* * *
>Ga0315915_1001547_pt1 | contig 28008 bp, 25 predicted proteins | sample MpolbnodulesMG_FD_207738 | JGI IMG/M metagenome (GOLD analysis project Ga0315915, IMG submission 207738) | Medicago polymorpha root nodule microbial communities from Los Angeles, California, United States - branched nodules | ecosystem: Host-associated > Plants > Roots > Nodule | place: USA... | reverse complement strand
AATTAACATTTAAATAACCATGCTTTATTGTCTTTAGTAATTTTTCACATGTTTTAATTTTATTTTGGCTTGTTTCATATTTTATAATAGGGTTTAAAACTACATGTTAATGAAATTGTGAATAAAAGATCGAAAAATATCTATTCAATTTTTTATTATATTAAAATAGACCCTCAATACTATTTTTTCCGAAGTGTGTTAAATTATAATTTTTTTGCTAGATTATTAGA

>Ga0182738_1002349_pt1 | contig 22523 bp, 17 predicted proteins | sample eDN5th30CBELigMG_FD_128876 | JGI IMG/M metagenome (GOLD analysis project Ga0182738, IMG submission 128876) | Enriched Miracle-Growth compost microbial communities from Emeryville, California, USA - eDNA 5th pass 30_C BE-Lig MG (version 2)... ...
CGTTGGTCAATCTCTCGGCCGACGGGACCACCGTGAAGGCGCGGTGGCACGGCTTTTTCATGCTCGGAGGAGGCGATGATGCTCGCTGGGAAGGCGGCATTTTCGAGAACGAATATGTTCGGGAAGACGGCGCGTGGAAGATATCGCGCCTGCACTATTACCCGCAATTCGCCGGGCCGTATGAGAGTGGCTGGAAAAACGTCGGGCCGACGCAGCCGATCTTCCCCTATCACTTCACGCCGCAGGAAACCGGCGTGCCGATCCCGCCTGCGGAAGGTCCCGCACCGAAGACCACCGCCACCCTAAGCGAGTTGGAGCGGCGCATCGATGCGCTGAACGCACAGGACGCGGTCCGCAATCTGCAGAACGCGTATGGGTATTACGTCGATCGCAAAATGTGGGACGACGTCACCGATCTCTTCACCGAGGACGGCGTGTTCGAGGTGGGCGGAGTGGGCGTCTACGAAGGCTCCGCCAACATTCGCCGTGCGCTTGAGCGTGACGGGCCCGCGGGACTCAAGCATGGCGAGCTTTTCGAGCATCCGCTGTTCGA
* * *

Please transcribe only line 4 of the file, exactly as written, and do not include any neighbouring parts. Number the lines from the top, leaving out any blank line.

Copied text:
CGTTGGTCAATCTCTCGGCCGACGGGACCACCGTGAAGGCGCGGTGGCACGGCTTTTTCATGCTCGGAGGAGGCGATGATGCTCGCTGGGAAGGCGGCATTTTCGAGAACGAATATGTTCGGGAAGACGGCGCGTGGAAGATATCGCGCCTGCACTATTACCCGCAATTCGCCGGGCCGTATGAGAGTGGCTGGAAAAACGTCGGGCCGACGCAGCCGATCTTCCCCTATCACTTCACGCCGCAGGAAACCGGCGTGCCGATCCCGCCTGCGGAAGGTCCCGCACCGAAGACCACCGCCACCCTAAGCGAGTTGGAGCGGCGCATCGATGCGCTGAACGCACAGGACGCGGTCCGCAATCTGCAGAACGCGTATGGGTATTACGTCGATCGCAAAATGTGGGACGACGTCACCGATCTCTTCACCGAGGACGGCGTGTTCGAGGTGGGCGGAGTGGGCGTCTACGAAGGCTCCGCCAACATTCGCCGTGCGCTTGAGCGTGACGGGCCCGCGGGACTCAAGCATGGCGAGCTTTTCGAGCATCCGCTGTTCGA